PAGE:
The indictment charges that DeLay entered "into an agreement" with Colyandro and Ellis to circumvent the state's ban on corporate contributions by arranging for the donations to be sent first to an arm of the Republican National Committee in Washington, and then back to Republican candidates in Texas named on a written list prepared in Texas.

The conspiracy charge against DeLay carries a potential penalty of six months to two years in state prison and a fine of up to $100,000. DeLay, unlike the two others named in the indictment Wednesday, was not charged with money-laundering, an offense that can bring a 10-year prison term.

"This is a political vendetta," said Kevin Madden, a spokesman for DeLay. "They could not get Tom DeLay at the polls," he said, apparently referring to the powerful Republican leader's political enemies. "Now they're trying to get him in court."

White House spokesman Scott McClellan said today that President Bush still views DeLay as a "good ally" and "a leader we have worked closely with to get things done for the American people." McClellan added, "The president's view is that we need to let the legal process work."

In the House, Rep. Kenny Marchant, a freshman Republican from Dallas, said, "I'm very disappointed in the indictments," Washington Post staff writer Charles Babington reported. Marchant told reporters the charges were partisan and expressed confidence that DeLay would be fully cleared.

Asked what steps the party would take, he said, "We're all waiting for something from the speaker." He said he had no comment on whether the indictment would harm the Republican Party.

A lawyer for DeLay, Bill White, denounced the charge against his client as a "skunky indictment" that "stinks to high heaven."

Earle, the district attorney, refused to comment on White's characterization of the indictment or to provide any details of the case against DeLay.

He did not reply directly when asked if he had sought money-laundering charges against DeLay, saying only that "the grand jury returned indictments that the grand jury felt were appropriate."

"The investigation is continuing," he said. Although the grand jury that returned the indictments leaves office today, he said, it was "entirely possible" that a new grand jury would take up the matter.

One of the other alleged conspirators, Ellis, is still a director of DeLay's principal fundraising committee, Americans for a Republican Majority, which provided the seed money for the Texas offshoot in 2001. The other, Colyandro, is a veteran of White House deputy chief of staff Karl Rove's former direct-mail firm and also formerly directed TRMPAC.

The facts of the central transactions at issue in the case -- the transfer to Washington in September 2002 of $190,000 in corporate funds collected by the committee in Texas and the subsequent donation of those funds to seven Texas House candidates on Oct. 4, 2002 -- have never been at issue. A copy of the relevant check has long been in the prosecutor's hands.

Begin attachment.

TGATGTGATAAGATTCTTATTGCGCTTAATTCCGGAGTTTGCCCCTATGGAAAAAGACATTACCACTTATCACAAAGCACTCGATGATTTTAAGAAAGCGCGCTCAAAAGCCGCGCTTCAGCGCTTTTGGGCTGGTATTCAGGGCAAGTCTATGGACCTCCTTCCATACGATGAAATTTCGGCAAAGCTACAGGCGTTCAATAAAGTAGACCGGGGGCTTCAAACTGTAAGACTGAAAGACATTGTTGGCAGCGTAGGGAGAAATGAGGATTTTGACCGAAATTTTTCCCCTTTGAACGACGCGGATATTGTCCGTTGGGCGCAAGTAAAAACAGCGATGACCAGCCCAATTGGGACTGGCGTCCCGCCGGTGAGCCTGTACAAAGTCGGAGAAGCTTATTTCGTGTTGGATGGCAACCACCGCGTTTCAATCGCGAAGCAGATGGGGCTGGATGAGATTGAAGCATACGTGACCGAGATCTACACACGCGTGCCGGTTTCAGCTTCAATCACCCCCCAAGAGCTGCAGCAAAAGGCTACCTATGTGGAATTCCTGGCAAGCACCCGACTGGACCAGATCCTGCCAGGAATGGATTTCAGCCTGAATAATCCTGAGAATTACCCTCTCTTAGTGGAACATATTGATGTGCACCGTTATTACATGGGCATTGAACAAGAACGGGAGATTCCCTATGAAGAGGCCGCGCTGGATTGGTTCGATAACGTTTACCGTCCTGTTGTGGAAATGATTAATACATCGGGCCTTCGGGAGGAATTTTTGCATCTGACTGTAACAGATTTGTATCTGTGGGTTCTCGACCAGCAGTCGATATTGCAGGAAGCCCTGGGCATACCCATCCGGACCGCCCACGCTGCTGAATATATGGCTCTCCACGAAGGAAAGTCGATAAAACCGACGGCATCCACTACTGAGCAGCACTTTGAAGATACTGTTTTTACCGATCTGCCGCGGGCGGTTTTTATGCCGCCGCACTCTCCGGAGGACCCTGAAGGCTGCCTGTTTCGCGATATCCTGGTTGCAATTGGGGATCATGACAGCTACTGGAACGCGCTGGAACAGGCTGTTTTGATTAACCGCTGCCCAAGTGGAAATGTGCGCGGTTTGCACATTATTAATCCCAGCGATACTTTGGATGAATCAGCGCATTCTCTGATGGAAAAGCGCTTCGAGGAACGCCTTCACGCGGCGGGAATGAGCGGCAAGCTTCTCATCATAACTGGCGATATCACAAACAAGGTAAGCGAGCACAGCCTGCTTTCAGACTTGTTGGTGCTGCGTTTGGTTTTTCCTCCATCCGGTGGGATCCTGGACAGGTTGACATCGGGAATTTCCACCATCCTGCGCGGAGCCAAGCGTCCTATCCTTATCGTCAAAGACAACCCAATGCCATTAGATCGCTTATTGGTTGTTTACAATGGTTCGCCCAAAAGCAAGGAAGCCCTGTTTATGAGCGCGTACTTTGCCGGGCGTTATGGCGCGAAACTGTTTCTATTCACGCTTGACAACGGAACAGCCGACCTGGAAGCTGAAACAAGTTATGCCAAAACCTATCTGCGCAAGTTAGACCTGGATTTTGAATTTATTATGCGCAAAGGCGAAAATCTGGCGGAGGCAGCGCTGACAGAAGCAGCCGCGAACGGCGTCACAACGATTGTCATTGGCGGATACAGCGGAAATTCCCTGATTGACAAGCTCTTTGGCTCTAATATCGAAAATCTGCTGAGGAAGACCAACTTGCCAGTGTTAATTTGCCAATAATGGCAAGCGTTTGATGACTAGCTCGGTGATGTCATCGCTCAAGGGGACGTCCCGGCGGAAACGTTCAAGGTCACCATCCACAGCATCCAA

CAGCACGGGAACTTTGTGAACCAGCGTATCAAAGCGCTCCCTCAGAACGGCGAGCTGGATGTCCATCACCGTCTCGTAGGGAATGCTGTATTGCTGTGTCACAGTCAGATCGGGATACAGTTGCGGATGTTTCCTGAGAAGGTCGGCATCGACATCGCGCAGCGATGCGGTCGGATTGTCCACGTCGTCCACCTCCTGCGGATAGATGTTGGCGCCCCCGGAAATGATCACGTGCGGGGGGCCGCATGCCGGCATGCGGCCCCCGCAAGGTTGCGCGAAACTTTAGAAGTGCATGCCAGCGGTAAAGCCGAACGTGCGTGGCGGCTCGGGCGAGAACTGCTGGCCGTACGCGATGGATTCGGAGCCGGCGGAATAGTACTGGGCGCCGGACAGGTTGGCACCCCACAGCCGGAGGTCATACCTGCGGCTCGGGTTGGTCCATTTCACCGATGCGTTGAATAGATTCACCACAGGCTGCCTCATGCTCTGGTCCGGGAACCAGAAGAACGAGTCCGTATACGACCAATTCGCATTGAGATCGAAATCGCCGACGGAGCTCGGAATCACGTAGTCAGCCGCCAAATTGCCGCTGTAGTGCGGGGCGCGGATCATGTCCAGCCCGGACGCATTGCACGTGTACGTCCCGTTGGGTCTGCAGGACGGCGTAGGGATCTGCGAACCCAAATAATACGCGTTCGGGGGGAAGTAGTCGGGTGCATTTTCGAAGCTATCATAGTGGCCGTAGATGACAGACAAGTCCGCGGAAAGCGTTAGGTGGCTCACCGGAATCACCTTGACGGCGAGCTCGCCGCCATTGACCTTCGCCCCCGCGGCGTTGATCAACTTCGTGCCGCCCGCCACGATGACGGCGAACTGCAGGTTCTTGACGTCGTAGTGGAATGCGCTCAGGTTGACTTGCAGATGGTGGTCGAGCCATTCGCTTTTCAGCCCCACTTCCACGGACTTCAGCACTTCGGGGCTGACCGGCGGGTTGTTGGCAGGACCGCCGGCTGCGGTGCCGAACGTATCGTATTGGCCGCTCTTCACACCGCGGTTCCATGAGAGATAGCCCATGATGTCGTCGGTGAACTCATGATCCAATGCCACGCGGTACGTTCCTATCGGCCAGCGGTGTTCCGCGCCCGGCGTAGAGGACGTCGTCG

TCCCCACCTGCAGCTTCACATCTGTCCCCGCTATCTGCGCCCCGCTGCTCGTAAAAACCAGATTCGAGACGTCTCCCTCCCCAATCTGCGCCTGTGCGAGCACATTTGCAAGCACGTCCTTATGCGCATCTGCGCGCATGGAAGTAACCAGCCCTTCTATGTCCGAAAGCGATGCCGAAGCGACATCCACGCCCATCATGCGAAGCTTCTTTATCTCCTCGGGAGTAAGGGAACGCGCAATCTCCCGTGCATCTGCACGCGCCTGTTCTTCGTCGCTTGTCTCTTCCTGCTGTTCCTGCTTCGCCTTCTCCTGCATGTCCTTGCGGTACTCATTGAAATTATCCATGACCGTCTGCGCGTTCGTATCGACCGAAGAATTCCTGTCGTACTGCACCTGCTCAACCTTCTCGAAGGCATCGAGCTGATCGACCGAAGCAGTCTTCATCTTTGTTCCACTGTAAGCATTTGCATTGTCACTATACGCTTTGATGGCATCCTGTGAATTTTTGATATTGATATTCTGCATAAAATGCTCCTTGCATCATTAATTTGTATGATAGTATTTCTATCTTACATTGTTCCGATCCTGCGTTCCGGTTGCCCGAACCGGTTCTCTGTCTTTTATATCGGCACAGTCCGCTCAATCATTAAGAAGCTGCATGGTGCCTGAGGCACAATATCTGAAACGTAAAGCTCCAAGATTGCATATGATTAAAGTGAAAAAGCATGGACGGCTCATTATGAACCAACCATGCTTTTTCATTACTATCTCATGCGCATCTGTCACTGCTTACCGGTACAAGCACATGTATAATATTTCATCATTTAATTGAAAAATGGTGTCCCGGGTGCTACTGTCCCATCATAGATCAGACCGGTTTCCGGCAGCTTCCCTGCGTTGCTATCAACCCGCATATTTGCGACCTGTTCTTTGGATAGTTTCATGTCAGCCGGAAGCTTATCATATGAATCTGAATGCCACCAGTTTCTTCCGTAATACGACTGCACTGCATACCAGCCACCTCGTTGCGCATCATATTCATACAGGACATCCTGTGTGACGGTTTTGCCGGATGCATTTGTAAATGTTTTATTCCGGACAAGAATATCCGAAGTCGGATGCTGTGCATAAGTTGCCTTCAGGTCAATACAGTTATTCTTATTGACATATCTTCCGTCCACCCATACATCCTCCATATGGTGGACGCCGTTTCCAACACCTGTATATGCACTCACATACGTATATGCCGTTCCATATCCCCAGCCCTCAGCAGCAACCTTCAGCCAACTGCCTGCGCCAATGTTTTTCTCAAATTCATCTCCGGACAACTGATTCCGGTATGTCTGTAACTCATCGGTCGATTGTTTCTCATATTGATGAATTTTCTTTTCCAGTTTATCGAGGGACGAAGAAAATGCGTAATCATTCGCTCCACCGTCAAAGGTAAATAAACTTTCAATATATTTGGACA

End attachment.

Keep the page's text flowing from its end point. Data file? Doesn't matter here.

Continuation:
DeLay, an 11-term congressman from the Houston area, was elected majority whip in 1994 and became House majority leader in November 2002. His tough tactics in keeping his party in line and opponents at bay have earned him the nickname, "The Hammer."

With DeLay under fire for three admonishments by the House ethics committee on separate issues, and amid concerns about the grand jury investigation in Texas, House Republicans changed a rule in November 2004 so that DeLay could keep his leadership post in the event he were indicted. But intense criticism forced House Republicans to scuttle the change two months later.

Ellis, Colyandro and another DeLay associate and fundraiser, Warren RoBold, were originally indicted in September 2004 on charges involving the alleged illegal use of corporate funds to aid GOP candidates for the Texas state legislature in the 2002 elections.

Two weeks ago, the grand jury in Travis County issued an expanded indictment against Colyandro and Ellis that included new charges of criminal conspiracy, as well as felony charges of violating Texas election law.

Under Texas law, corporate contributions cannot legally be used to campaign politically for the election or defeat of state legislative candidates.

The fundraising activities behind the case were aimed at achieving the key DeLay goal of assuring Republican control of the Texas legislature, enabling the body to redraw the state's 32 U.S. House districts in a way likely to secure more victories by GOP congressional candidates and an expanded House majority for the party.

That goal was achieved after the Texas legislature redrew the boundaries in a controversial redistricting in 2003, leading to the defeat of several Democratic House incumbents in the November 2004 elections.